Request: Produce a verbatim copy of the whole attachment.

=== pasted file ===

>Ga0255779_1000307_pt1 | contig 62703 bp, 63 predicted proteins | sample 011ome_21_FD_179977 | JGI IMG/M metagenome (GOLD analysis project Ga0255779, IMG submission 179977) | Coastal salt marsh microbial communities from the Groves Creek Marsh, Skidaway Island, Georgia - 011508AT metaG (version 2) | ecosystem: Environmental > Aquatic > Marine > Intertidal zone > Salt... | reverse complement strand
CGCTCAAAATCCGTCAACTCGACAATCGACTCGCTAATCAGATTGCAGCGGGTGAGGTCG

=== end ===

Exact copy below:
>Ga0255779_1000307_pt1 | contig 62703 bp, 63 predicted proteins | sample 011ome_21_FD_179977 | JGI IMG/M metagenome (GOLD analysis project Ga0255779, IMG submission 179977) | Coastal salt marsh microbial communities from the Groves Creek Marsh, Skidaway Island, Georgia - 011508AT metaG (version 2) | ecosystem: Environmental > Aquatic > Marine > Intertidal zone > Salt... | reverse complement strand
CGCTCAAAATCCGTCAACTCGACAATCGACTCGCTAATCAGATTGCAGCGGGTGAGGTCG